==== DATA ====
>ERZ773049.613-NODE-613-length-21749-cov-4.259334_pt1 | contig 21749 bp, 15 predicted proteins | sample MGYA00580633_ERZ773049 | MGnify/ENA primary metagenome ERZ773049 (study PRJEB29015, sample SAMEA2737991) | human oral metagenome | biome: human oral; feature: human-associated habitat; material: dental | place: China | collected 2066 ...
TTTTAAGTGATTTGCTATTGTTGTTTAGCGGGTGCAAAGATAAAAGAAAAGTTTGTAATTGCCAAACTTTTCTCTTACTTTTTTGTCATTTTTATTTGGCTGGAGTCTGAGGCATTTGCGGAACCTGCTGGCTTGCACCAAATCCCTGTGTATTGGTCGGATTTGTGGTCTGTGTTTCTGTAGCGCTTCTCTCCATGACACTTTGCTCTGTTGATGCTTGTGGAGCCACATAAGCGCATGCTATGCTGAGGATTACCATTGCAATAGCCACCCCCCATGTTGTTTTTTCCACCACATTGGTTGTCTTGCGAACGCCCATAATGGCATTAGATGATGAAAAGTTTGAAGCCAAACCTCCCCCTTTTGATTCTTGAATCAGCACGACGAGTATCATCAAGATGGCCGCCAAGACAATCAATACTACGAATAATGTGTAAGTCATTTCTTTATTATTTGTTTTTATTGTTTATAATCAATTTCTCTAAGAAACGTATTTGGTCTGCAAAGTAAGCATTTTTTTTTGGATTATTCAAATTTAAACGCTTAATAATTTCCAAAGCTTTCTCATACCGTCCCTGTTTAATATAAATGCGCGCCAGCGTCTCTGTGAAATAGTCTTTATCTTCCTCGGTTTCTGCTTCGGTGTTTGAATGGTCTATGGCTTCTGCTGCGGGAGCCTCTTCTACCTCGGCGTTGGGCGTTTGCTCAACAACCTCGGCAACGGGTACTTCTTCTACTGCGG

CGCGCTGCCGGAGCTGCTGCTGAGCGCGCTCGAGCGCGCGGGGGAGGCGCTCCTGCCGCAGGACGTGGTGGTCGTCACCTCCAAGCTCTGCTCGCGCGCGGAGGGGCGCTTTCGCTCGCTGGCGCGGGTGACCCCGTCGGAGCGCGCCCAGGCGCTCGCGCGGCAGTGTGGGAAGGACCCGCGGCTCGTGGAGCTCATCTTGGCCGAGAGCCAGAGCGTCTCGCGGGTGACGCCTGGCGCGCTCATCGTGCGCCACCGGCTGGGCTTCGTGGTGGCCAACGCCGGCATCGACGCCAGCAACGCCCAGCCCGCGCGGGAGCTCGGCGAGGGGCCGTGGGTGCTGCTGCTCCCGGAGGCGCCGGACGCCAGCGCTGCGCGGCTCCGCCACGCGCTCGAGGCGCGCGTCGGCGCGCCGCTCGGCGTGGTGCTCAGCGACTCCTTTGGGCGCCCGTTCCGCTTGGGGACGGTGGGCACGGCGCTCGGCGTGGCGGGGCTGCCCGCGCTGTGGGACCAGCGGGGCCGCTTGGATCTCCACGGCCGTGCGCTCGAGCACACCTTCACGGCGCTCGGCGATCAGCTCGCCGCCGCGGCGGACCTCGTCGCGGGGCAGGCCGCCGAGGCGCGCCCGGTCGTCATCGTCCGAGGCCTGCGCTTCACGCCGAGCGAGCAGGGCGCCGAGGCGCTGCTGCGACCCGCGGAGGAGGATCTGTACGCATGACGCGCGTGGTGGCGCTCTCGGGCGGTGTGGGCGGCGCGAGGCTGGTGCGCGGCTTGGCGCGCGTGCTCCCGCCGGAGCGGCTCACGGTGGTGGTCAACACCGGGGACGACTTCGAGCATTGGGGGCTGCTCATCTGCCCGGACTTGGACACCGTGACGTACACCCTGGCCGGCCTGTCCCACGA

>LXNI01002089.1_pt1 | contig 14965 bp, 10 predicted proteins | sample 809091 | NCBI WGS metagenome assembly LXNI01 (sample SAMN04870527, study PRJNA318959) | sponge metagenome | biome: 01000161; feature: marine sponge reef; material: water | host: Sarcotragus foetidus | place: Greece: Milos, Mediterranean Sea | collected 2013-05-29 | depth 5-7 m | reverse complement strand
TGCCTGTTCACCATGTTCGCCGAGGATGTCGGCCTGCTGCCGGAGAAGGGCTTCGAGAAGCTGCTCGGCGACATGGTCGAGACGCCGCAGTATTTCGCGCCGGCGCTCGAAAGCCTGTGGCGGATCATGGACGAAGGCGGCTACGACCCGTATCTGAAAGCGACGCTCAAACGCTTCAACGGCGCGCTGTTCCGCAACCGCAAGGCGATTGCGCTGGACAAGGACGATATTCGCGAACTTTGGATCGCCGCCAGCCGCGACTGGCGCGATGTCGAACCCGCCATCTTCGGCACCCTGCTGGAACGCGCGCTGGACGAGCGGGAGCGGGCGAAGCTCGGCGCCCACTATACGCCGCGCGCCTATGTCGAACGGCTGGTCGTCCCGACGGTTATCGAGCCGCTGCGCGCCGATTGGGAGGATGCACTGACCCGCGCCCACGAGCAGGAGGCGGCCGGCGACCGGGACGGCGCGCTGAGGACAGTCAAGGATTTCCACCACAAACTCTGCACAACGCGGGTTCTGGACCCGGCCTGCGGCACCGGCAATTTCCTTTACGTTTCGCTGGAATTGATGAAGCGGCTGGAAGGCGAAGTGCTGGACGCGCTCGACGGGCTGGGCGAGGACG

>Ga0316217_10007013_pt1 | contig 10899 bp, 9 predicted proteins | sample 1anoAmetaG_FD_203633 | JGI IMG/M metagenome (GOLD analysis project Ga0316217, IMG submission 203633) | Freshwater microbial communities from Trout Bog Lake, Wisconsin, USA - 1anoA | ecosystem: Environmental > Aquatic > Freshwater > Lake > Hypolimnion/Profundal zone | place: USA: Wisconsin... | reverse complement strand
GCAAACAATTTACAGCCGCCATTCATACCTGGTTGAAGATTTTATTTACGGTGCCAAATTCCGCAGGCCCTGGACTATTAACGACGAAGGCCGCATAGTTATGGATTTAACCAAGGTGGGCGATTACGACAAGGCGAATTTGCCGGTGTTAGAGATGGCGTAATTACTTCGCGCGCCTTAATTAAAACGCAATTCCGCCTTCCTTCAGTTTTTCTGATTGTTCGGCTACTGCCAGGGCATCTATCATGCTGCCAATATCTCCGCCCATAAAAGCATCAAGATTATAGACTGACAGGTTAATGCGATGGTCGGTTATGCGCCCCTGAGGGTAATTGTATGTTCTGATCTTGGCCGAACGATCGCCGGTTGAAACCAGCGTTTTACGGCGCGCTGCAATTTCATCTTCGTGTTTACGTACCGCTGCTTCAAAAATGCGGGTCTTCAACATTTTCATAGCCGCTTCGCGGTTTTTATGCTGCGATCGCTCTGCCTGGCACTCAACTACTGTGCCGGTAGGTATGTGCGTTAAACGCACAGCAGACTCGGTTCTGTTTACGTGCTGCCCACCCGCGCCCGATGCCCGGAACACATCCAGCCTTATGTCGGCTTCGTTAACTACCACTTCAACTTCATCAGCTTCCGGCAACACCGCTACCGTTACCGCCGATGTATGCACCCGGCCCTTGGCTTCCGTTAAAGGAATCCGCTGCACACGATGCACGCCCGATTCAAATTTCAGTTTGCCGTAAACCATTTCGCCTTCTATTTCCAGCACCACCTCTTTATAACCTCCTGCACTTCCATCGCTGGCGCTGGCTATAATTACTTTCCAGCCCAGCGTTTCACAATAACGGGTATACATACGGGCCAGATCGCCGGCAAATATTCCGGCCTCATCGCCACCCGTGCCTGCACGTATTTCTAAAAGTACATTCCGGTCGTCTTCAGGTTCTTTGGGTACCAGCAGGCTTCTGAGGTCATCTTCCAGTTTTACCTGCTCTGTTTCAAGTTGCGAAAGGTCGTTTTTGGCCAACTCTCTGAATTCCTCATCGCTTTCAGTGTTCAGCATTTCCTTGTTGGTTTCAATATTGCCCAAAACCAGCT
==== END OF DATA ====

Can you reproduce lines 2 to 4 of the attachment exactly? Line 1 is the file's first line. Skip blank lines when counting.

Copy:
TTTTAAGTGATTTGCTATTGTTGTTTAGCGGGTGCAAAGATAAAAGAAAAGTTTGTAATTGCCAAACTTTTCTCTTACTTTTTTGTCATTTTTATTTGGCTGGAGTCTGAGGCATTTGCGGAACCTGCTGGCTTGCACCAAATCCCTGTGTATTGGTCGGATTTGTGGTCTGTGTTTCTGTAGCGCTTCTCTCCATGACACTTTGCTCTGTTGATGCTTGTGGAGCCACATAAGCGCATGCTATGCTGAGGATTACCATTGCAATAGCCACCCCCCATGTTGTTTTTTCCACCACATTGGTTGTCTTGCGAACGCCCATAATGGCATTAGATGATGAAAAGTTTGAAGCCAAACCTCCCCCTTTTGATTCTTGAATCAGCACGACGAGTATCATCAAGATGGCCGCCAAGACAATCAATACTACGAATAATGTGTAAGTCATTTCTTTATTATTTGTTTTTATTGTTTATAATCAATTTCTCTAAGAAACGTATTTGGTCTGCAAAGTAAGCATTTTTTTTTGGATTATTCAAATTTAAACGCTTAATAATTTCCAAAGCTTTCTCATACCGTCCCTGTTTAATATAAATGCGCGCCAGCGTCTCTGTGAAATAGTCTTTATCTTCCTCGGTTTCTGCTTCGGTGTTTGAATGGTCTATGGCTTCTGCTGCGGGAGCCTCTTCTACCTCGGCGTTGGGCGTTTGCTCAACAACCTCGGCAACGGGTACTTCTTCTACTGCGG

CGCGCTGCCGGAGCTGCTGCTGAGCGCGCTCGAGCGCGCGGGGGAGGCGCTCCTGCCGCAGGACGTGGTGGTCGTCACCTCCAAGCTCTGCTCGCGCGCGGAGGGGCGCTTTCGCTCGCTGGCGCGGGTGACCCCGTCGGAGCGCGCCCAGGCGCTCGCGCGGCAGTGTGGGAAGGACCCGCGGCTCGTGGAGCTCATCTTGGCCGAGAGCCAGAGCGTCTCGCGGGTGACGCCTGGCGCGCTCATCGTGCGCCACCGGCTGGGCTTCGTGGTGGCCAACGCCGGCATCGACGCCAGCAACGCCCAGCCCGCGCGGGAGCTCGGCGAGGGGCCGTGGGTGCTGCTGCTCCCGGAGGCGCCGGACGCCAGCGCTGCGCGGCTCCGCCACGCGCTCGAGGCGCGCGTCGGCGCGCCGCTCGGCGTGGTGCTCAGCGACTCCTTTGGGCGCCCGTTCCGCTTGGGGACGGTGGGCACGGCGCTCGGCGTGGCGGGGCTGCCCGCGCTGTGGGACCAGCGGGGCCGCTTGGATCTCCACGGCCGTGCGCTCGAGCACACCTTCACGGCGCTCGGCGATCAGCTCGCCGCCGCGGCGGACCTCGTCGCGGGGCAGGCCGCCGAGGCGCGCCCGGTCGTCATCGTCCGAGGCCTGCGCTTCACGCCGAGCGAGCAGGGCGCCGAGGCGCTGCTGCGACCCGCGGAGGAGGATCTGTACGCATGACGCGCGTGGTGGCGCTCTCGGGCGGTGTGGGCGGCGCGAGGCTGGTGCGCGGCTTGGCGCGCGTGCTCCCGCCGGAGCGGCTCACGGTGGTGGTCAACACCGGGGACGACTTCGAGCATTGGGGGCTGCTCATCTGCCCGGACTTGGACACCGTGACGTACACCCTGGCCGGCCTGTCCCACGA

>LXNI01002089.1_pt1 | contig 14965 bp, 10 predicted proteins | sample 809091 | NCBI WGS metagenome assembly LXNI01 (sample SAMN04870527, study PRJNA318959) | sponge metagenome | biome: 01000161; feature: marine sponge reef; material: water | host: Sarcotragus foetidus | place: Greece: Milos, Mediterranean Sea | collected 2013-05-29 | depth 5-7 m | reverse complement strand